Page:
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State v. Patrick

SUPERIOR COURT OF NEW JERSEY APPELLATE DIVISION


May 4, 2010

STATE OF NEW JERSEY, PLAINTIFF-RESPONDENT,
v.
KHALIL PATRICK, DEFENDANT-APPELLANT.

On appeal from the Superior Court of New Jersey, Law Division, Union County, Indictment No. 05-06-0653.

Per curiam.

NOT FOR PUBLICATION WITHOUT THE APPROVAL OF THE APPELLATE DIVISION

Submitted April 19, 2010

Before Judges Rodríguez and Reisner.

Defendant Khalil Patrick appeals from his May 30, 2006 conviction for possession of a controlled dangerous substance, N.J.S.A. 2C:35-10a(1), and obstructing the administration of law, N.J.S.A. 2C:29-1. He also appeals from the aggregate sentence of four years in prison.

Defendant presents the following points for our consideration:

POINT I: THE TRIAL COURT ERRED IN FAILING TO SUPPRESS THE TWO FOLDS OF HEROIN RECOVERED AT THE SITE OF DEFENDANT'S ARREST.

POINT II: THE TRIAL COURT PERMITTED INADMISSIBLE DETAILS OF DEFENDANT'S PRIOR CONVICTIONS TO BE ADMITTED. (Not Raised Below)

POINT III: THE PROSECUTOR ENGAGED IN MISCONDUCT WHICH SINGULARLY AND CUMULATIVELY DEPRIVED DEFENDANT OF A FAIR TRIAL. (Not Raised Below)

POINT IV: DEFENDANT WAS DEPRIVED OF HIS SIXTH AMENDMENT RIGHT TO THE EFFECTIVE ASSISTANCE OF TRIAL COUNSEL.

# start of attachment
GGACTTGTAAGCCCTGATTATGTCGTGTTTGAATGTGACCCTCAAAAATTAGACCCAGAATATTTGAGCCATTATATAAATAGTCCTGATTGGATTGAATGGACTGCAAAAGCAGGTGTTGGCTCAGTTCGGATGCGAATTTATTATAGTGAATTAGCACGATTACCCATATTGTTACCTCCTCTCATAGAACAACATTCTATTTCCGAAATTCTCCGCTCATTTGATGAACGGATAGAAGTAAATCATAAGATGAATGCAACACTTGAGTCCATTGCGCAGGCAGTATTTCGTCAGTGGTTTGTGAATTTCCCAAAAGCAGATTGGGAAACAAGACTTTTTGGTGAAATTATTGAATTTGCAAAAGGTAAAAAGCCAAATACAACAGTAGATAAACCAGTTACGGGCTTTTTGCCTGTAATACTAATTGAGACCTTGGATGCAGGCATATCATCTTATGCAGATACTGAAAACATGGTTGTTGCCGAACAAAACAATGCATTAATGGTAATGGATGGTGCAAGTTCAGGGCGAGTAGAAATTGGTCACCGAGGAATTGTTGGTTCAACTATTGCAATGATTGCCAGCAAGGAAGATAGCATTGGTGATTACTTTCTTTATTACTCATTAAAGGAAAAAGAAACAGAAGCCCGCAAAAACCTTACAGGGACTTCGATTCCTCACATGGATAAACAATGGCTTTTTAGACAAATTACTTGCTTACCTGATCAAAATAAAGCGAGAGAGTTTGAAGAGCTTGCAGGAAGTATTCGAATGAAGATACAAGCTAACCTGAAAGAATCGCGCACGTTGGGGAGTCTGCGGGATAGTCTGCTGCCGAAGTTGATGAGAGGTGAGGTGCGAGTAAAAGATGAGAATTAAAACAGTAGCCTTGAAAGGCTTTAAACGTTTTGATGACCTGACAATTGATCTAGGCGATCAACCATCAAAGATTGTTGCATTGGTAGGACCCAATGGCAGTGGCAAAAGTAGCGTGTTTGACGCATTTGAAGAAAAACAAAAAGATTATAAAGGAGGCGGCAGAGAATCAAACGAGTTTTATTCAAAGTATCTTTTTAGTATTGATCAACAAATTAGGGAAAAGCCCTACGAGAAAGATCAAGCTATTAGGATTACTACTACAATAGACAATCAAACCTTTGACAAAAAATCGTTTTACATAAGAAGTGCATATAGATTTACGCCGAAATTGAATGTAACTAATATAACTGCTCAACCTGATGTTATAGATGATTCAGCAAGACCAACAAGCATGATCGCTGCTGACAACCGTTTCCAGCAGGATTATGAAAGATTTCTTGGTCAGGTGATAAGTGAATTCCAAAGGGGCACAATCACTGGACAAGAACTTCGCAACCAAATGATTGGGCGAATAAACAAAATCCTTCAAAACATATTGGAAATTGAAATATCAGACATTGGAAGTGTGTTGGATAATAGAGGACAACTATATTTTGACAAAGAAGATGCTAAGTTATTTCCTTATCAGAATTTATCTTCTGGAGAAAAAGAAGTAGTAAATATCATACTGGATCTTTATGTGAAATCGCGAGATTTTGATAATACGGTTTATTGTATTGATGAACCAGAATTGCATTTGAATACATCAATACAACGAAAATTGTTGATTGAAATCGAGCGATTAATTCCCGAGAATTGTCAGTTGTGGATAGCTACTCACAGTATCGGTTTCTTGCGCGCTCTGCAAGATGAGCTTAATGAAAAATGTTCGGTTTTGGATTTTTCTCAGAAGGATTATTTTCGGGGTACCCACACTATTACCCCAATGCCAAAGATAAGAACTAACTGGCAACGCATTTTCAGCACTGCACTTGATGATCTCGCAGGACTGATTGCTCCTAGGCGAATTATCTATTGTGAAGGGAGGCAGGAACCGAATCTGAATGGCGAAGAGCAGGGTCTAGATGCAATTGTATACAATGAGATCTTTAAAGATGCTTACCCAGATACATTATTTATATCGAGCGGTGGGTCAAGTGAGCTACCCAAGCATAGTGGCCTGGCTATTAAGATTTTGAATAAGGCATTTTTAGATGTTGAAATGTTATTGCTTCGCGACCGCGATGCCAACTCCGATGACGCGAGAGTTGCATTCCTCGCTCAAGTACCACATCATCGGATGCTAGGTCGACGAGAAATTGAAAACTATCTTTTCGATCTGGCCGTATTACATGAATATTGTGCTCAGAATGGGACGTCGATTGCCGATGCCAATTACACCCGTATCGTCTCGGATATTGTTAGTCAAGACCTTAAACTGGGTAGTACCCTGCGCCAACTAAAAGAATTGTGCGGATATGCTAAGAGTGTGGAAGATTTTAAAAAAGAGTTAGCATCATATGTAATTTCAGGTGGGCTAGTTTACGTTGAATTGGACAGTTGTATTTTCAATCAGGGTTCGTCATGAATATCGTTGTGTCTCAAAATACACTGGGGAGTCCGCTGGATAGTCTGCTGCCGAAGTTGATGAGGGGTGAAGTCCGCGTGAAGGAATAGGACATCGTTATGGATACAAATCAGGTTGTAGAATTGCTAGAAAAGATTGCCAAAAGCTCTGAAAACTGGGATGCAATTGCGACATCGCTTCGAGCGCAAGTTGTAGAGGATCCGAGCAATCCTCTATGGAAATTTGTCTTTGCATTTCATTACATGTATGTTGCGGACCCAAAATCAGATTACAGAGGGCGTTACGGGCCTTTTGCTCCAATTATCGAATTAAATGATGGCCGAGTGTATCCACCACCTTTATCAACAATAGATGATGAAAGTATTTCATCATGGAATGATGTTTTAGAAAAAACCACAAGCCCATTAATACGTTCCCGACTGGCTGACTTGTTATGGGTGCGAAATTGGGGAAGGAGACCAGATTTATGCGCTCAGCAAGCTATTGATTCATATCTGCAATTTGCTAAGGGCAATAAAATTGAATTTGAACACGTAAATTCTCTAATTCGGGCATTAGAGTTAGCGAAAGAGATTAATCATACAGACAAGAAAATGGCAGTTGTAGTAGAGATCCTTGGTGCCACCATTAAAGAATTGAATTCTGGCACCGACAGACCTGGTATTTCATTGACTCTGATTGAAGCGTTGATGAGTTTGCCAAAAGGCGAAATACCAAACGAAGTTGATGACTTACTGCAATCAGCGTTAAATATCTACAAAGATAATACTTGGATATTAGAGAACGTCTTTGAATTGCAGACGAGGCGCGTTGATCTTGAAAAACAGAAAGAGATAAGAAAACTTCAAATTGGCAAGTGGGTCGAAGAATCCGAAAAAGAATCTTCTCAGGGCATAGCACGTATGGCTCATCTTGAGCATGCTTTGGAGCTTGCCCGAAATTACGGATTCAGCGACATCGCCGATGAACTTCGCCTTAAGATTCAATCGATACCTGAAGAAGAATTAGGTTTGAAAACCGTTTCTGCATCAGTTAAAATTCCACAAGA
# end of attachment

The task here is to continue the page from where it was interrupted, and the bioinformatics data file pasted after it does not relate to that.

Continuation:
POINT V: DEFENDANT'S SENTENCE IS MANIFESTLY EXCESSIVE.

We decline to address defendant's point IV without prejudice to his filing a petition for post-conviction relief. See State v. Preciose, 129 N.J. 451, 462-63 (1992). We conclude that the remaining contentions are without merit and affirm.

I.

We begin by addressing the suppression issue. Defendant filed a motion to suppress which Judge Espinosa denied. Based on the hearing testimony, she found these facts: On March 16, 2005, Officer Flatley observed defendant, whom the police had previously arrested for drug offenses, walking in a neighborhood known for "a significant number of narcotics transactions." He saw defendant motion to a female companion to stop in front of a building on Elmwood Place. Flatley saw the woman take out some money, as defendant went around to the back of the building where the officer knew defendant did not reside.

Believing that defendant was selling drugs and was going to his stash to get the drugs to sell, Flatley and his partner Officer McDonough went around to the back of the building. When McDonough announced that he was a police officer, defendant took off running. The police apprehended defendant when he tripped over a tree; as defendant was trying to get up, they saw a plastic bag in his hands. While Flatley was attempting to handcuff defendant, he saw defendant take several glassine envelopes out of the bag and try to swallow them. The police retrieved the plastic bag, which contained two envelopes of heroin.*fn1

The judge concluded that Officer Flatley had "a particularized suspicion which was amply supported . . . by objective observations that Mr. Patrick was either in the process or about to engage in a drug transaction." Relying on State v. Davis, 104 N.J. 490 (1986), she concluded that, "at that point the officers clearly had an adequate basis for an investigative stop." Based on defendant's attempt to flee when the officers announced themselves, and their observation of the bag in his hands and his attempt to swallow the contents, the judge found the officers had probable cause to believe that defendant was "in the process of committing a narcotics offense" and was trying to destroy evidence.